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Monday, March 24, 2014

vegetarian curry and wholegrain buttered naan


Vegetarian Curry and Wholegrain Buttered Naan

I like my meat but occasionally we just have a vegetarian night. Curry is also a fabulous way to use up things that you otherwise don't know what to do with, or don't particularly care for on their own. Kale is one of those things for me. I don't mind it, and I love all the nutrients, but I wish it weren't so bitter! So I curried it for dinner this evening.

Start with preparing naan dough. I used this buttered naan recipe. I used entirely home ground whole grain flour, about 1/2 soft white wheat and 1/2 a blend of hard red and hard white wheat, and it turned out beautifully. So I say with confidence, it works no matter what type of flour you want! Home milled flour tends to be the least stable, for obvious reasons -- it has not been stripped of things to make it shelf stable. This recipe also works well if you halve it. It may be just me, but some recipes don't turn out as well if made in double or halved quantities to the original. Naan? Fab as a four piece batch.

(In case the embedded link ever flops, as has happened to pages I've linked before, here is a tidy copy-paste, photo-less, of the naan recipe and destructables for you. You're welcome.) 

Naan Ingredients:
4 cups all-purpose flour or 1/2 all-purpose and 1/2 whole wheat pastry flour
1 1/2 teaspoons baking powder
1 teaspoon baking soda
1 tablespoon sugar
1/4 cup hot water (but not boiling, just hot tap water)
3/4 teaspoonactive dry yeast
3/4 cup warm milk
1 cup greek yogurt
melted butter for brushing (may use olive oil)
fresh cilantro or other herbs for topping

Naan Instructions:
  1. In a medium size bowl, or 4 cup glass measuring cup, dissolve the sugar in the warm water (about 105 degree F). Add the dry yeast to the warm water and stir until the yeast is dissolved. Let it sit for 10 minutes or until the mixture begins to froth and rise.
  2. Add the flour, baking soda and baking powder to a large mixing bowl.
  3. When the yeast is foamy and smells like bread add the warm milk and yogurt. Pour the wet ingredients right into the middle of the dry and begin mixing the wet with dry using a wooden spatula. When the dough is about to come together, use your hands to finish mixing. As soon as it comes together, stop kneading. It should be sticky, but should form a ball and be soft. Cover the bowl with a damp towel or plastic wrap and let sit in a warm place 1 hour or if not using right away overnight in the fridge.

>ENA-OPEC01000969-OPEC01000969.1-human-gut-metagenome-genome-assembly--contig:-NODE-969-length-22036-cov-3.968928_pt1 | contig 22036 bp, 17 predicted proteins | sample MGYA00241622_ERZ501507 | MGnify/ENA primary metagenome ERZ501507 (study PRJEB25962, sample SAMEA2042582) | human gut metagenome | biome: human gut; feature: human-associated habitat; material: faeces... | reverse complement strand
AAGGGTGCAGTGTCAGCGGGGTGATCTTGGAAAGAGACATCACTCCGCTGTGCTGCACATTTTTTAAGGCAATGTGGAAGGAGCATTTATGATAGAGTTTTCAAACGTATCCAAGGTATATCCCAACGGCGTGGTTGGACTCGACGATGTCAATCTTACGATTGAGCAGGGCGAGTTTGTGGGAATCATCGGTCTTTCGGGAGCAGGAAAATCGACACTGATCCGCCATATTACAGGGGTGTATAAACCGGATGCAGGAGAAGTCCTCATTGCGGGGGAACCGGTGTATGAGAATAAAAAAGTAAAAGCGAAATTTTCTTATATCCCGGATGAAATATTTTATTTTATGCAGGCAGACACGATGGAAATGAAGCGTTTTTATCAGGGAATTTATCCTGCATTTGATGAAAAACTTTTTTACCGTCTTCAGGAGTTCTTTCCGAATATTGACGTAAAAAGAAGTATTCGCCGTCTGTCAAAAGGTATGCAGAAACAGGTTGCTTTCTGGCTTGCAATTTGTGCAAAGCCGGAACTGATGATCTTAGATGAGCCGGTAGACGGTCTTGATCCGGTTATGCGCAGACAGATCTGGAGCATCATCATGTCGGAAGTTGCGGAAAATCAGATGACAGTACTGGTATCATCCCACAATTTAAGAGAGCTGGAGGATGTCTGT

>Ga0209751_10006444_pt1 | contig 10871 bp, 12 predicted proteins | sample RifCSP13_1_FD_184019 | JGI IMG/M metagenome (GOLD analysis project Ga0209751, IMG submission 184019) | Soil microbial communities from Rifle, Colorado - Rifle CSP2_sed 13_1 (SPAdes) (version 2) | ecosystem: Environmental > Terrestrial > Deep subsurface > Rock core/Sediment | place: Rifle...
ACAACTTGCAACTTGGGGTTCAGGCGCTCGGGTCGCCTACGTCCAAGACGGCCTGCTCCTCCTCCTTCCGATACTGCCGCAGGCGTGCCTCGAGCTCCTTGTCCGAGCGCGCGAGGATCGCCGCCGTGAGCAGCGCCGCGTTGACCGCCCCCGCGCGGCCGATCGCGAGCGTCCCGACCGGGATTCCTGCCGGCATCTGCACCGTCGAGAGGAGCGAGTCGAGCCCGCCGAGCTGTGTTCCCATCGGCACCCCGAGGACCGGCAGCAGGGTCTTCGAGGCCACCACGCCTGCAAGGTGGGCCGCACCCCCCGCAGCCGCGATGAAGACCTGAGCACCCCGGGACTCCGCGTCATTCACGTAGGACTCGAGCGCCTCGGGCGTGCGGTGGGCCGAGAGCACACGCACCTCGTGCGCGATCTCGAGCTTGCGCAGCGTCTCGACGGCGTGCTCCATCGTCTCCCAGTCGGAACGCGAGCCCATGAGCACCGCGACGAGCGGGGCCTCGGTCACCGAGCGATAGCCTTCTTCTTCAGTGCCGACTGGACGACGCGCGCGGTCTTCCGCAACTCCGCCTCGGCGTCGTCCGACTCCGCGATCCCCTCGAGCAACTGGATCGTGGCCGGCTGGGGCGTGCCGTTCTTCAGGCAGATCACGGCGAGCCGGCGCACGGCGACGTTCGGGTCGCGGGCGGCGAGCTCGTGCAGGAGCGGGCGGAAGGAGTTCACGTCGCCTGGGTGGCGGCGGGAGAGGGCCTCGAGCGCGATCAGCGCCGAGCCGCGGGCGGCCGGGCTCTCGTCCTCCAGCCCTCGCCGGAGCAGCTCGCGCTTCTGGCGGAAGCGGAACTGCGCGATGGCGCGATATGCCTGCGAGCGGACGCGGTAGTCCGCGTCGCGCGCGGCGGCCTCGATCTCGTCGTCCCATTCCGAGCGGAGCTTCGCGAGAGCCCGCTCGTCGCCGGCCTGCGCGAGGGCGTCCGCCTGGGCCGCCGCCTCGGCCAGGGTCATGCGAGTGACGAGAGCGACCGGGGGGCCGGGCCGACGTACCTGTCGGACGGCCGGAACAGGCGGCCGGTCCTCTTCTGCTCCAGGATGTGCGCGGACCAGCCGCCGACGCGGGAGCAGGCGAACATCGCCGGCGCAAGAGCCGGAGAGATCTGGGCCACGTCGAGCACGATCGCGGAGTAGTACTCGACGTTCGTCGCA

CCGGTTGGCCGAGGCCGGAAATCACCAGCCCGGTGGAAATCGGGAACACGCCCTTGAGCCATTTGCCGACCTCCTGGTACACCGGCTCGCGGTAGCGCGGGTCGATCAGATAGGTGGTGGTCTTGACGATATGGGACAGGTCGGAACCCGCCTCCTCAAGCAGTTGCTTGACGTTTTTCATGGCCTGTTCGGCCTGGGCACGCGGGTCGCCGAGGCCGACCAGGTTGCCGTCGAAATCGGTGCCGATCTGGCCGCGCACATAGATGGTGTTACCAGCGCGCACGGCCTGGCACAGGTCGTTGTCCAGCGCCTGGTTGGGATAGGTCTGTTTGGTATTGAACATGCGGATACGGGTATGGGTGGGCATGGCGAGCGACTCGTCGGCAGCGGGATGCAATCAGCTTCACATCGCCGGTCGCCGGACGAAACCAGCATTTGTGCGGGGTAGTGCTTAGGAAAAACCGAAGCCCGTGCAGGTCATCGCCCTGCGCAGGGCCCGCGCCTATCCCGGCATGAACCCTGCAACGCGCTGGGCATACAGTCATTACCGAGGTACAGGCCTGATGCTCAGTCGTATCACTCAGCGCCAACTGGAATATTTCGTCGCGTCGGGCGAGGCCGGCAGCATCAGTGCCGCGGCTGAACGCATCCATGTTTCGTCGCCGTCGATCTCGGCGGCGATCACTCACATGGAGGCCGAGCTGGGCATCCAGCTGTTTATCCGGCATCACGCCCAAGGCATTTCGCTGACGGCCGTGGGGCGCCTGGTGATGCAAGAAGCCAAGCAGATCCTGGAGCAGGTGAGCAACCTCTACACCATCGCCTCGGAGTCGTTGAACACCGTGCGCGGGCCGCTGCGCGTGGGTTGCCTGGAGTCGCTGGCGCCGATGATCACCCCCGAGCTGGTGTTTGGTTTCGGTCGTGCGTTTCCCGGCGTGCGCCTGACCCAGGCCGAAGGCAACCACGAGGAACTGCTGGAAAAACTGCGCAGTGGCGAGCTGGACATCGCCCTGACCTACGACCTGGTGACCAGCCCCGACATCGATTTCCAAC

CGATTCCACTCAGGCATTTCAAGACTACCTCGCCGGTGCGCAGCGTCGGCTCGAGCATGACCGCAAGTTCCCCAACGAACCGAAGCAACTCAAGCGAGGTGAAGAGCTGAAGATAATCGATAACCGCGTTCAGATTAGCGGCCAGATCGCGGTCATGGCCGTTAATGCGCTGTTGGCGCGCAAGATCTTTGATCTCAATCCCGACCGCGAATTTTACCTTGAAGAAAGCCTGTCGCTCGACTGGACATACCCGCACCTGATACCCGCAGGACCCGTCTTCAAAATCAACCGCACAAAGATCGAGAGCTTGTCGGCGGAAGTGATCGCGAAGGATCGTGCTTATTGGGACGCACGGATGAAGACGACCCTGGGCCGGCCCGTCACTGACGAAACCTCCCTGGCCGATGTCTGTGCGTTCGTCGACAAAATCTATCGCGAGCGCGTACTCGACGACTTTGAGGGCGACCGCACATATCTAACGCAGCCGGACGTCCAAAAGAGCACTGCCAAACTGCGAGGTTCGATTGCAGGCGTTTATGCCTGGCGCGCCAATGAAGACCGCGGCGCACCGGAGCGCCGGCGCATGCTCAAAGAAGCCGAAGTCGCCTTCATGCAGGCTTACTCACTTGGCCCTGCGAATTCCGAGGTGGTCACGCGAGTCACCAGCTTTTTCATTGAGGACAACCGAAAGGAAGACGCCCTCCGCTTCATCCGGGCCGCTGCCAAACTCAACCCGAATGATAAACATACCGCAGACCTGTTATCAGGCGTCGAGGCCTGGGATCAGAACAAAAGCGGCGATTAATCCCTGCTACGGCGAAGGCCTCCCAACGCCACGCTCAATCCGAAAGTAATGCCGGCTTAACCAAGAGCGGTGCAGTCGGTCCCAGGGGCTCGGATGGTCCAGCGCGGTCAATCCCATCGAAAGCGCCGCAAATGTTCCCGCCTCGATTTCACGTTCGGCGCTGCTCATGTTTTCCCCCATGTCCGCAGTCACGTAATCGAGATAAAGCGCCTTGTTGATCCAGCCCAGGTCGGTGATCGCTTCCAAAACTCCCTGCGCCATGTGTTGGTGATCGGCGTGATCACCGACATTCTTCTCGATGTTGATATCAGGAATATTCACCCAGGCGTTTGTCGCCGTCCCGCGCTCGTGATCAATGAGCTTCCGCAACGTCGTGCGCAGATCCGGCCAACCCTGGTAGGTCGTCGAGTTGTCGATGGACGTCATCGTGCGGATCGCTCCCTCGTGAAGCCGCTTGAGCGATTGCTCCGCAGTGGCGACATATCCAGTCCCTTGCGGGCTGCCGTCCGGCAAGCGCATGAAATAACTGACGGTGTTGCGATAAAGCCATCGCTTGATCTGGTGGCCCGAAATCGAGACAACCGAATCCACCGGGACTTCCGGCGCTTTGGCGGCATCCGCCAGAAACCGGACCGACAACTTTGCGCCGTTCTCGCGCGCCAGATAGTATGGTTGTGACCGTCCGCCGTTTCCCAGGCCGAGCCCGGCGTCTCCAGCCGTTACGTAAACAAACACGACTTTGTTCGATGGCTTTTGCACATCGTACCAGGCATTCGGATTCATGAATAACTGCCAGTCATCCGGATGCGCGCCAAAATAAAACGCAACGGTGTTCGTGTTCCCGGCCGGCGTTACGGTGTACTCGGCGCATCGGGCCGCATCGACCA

4. When ready to cook divide the dough into 8 equal balls and using a rolling pin, roll each piece of dough into an oval shape. It should be about 6-8 inches long and about 1/4-inch thick, but no thinner. Repeat this method with the rest of the dough.
  5. Warm a cast iron skillet over medium-high heat (you want a hot pan). Brush both sides of the naan with melted butter and if desired sprinkle on any spices you like such as cumin and garlic. Place the naan on the hot skillet, cover with a lid and bake for 1 minute, until you see bubbles starting to form. Flip and cook for 1-2 minutes on the other side, until large toasted spots appear on the underside. Brush with a bit more butter if desired, then sprinkle with a little kosher salt, fresh cilantro (I used cilantro) or other herbs. Place the naan in a tea towel-lined dish. Repeat with the rest of the naans and serve. These are best eaten fresh, but will keep in a ziplock bag for a few days or in the freezer.
Starting the curry:
Chop a large onion in half and then slice thinly into semicircles.
Mince 6 cloves garlic.
Throw it all into a hot pan with several Tbs coconut oil. Fry up until mostly clarified.

Add homemade tikka curry powder, about 3 rounded Tbs, and warm on medium heat into the oil and cooking alliums.

Add chopped veg and cooked beans.
1 head purple kale
1 head broccoli
1 fennel bulb and greens
2 cups cooked chick peas (garbanzo beans), or just open a can if you have some in the cupboard and rinse before adding.

Stir things up a bit, and add 4 cups (1 quart) homemade soup stock and a can of coconut milk. Pop a lid on, turn the heat to medium-low, and keep the curry ticking on a low simmer for the next 30 minutes or until the kale is quite soft.

While the curry is doing it's thing, get back to your naan. Use plenty of salted butter. I used dried thyme and oregano from my garden instead of fresh cilantro, and it was still delicious.

Everything should be finished cooking at roughly the same time, and if the curry is done first, just turn off the heat and leave the lid on. It will only love you for it. Curry always seems to improve with sitting, and leftovers are sometimes even better than the first go around! Do taste the curry 5 minutes before serving and decide whether or not it wants a pinch or two of salt. Give it time to flavor through before serving. I have a strong distaste for providing salt on the dining table and prefer to make sure things are as I think they should be before food is set on any dish.

We didn't eat the very saucy curry with rice, as I figured the naan provided carbs enough, and we greatly enjoyed dipping the warm bread in the gravy.



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